Let us run India’s first high-speed bullet train by you
INDIA is about to get its first high-speed bullet train and Asia is hyped up.
There aren’t that many high-speed rail systems in Asia. With the exception of Japan (Shinkansen), currently, only Taiwan (THSR), South Korea (KTX), and China have that technology in the region.
India’s high-speed bullet train, a pet project of Prime Minister Narendra Modi under the country’s “Make in India” initiative, will connect economic hub Mumbai to Ahmedabad.
The cities are already connected by a railway but that route takes more than seven hours to travel the distance.
For the implementation of the project, financial aid and technical assistance are being provided by Japan, which is estimated to cost around INR 1.08 lakh crore (US$16.6 billion).
The overall development is likely to be over by 2022, but here’s what we know so far:
Hello, Japan’s Shinkansen: India’s National High Speed Railway Corporation Limited (NHSRCL) is responsible for executing the project of the high-speed train corridor but the link will use the E5 series Shinkansen with technology from Japan, operated by JR East. For the uninitiated, JR East is a major passenger railway company in Japan and one of the seven Japan Railways Group companies.
A scenic run: The Mumbai-Ahmedabad high-speed bullet train route passes through 108 villages of Maharashtra, and the entire project will be fire and earthquake resistant. So passengers can enjoy a peaceful, scenic ride. There will even be a 7km-stretch after Thane creek towards Virar which will go under the sea.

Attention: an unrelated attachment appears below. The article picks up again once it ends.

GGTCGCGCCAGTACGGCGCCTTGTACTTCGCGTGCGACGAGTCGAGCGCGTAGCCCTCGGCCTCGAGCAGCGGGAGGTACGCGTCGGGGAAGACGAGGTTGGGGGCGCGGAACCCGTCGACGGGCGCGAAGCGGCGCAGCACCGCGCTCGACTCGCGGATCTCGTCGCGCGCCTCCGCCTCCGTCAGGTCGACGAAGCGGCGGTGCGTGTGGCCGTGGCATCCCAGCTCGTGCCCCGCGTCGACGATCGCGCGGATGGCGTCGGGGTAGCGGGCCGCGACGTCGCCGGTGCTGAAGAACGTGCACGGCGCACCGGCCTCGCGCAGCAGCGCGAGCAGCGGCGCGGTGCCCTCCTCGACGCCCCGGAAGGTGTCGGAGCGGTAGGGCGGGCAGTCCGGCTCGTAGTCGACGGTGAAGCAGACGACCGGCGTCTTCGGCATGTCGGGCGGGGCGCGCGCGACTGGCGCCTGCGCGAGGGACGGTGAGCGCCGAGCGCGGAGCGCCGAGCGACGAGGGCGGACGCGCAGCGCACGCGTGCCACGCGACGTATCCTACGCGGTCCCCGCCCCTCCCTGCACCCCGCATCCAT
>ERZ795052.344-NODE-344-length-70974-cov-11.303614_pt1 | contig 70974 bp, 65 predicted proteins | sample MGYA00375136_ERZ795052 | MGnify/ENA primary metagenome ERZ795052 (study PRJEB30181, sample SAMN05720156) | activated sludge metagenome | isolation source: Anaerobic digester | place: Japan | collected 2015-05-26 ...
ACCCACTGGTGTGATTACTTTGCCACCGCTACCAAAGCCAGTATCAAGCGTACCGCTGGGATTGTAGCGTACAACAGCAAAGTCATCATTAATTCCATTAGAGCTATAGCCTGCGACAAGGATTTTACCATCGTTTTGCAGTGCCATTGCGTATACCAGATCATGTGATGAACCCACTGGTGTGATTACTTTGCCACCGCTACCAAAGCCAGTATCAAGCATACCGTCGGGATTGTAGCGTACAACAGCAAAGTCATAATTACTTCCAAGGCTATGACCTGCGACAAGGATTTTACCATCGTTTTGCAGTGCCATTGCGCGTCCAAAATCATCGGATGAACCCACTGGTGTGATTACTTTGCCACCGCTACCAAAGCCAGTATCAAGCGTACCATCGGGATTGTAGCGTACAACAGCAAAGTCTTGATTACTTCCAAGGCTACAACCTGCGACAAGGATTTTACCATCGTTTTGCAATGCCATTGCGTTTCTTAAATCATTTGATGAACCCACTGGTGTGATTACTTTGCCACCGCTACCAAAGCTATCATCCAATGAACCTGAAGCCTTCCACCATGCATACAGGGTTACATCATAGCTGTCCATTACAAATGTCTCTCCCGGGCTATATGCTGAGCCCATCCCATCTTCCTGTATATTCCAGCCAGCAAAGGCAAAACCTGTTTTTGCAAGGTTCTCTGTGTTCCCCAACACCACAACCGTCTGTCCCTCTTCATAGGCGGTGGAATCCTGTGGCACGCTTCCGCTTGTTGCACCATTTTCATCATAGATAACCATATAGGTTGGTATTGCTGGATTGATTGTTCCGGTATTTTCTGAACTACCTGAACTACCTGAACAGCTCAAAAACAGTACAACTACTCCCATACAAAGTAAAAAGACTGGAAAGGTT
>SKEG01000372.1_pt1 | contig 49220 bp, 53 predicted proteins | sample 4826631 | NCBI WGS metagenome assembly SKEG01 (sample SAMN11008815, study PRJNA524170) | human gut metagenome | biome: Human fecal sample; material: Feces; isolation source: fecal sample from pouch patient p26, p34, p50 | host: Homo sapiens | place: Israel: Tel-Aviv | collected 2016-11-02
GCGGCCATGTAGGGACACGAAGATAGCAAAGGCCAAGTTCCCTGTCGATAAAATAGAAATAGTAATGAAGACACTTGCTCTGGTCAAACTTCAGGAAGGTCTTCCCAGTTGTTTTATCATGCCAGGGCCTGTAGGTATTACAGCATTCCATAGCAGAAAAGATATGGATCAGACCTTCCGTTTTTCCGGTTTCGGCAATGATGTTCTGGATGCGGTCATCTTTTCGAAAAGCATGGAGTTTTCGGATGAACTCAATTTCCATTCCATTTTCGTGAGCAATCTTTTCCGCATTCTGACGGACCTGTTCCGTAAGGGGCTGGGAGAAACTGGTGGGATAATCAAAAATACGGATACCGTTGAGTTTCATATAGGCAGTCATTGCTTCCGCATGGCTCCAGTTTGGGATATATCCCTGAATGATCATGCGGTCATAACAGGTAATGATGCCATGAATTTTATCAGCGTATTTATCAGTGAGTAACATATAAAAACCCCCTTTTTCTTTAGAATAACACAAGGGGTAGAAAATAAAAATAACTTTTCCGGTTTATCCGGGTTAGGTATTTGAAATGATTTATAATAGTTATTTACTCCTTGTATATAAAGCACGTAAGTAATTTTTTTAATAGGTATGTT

It’ll go, “Whoosh!”: The train will have a top speed of 350km per hour and will cover the distance of over 500km to link the two major cities in around two hours. It’s expected to depart every 20 minutes during peak hours and 30 minutes during off-peak hours from Mumbai’s Bandra Kurla Complex and make 70 trips a day.
Maximum capacity: Initially, the bullet train will have 10 coaches with a seating capacity of 750 passengers. However, it will later be extended to 15 coaches, increasing the seating capacity to 1,250 by 2033.
Two classes: The train will have two kinds of coaches for two classes – economy and executive. The economy class coach will have a seating configuration of 3+2 while the executive class coach will have a seating configuration of 2+2. Nine out of the 10 coaches will be standard while one will be executive class. The seats will also have automatic rotation facility.
Amazing amenities: Economy passengers can expect a multi-purpose room for breastfeeding mothers or sick passengers, space for luggage, folding beds, fast food vendors, separate washrooms with vacuum toilets for women, men, and the disabled. Executive passengers will enjoy seats with leg rests, extensive luggage space, tea and coffee makers, hand towel warmers, refrigerators, and more.
Pit stops: There are 12 proposed stations along the route, including Bandra Kurla Complex, Thane, Virar, Boisar, Vapi, Bilimora, Surat, Bharuch, Baroda, Anand, Sabarmati, and Ahmedabad. Stations will have baggage checking facilities. NHSRCL is also planning two schedules for the bullet trains, with the faster route stopping at fewer stations while the other will stop at all.
The cost: India’s Chief Minister of Maharashtra Devendra Fadnavis recently told the Legislative Council that the cost of traveling in the Mumbai-Ahmedabad high-speed bullet train would be comparable to conventional railway fares, The Times of India reported.
Contingency plan: Also NHSRCL is planning to purchase 24 bullet trains from Japan, only 20 trains will be in operation while the rest will be on standby for emergencies. A special train will also check the track every 10 days to ensure passenger safety.
The first bullet train is scheduled to leave for its first run on August 15, 2022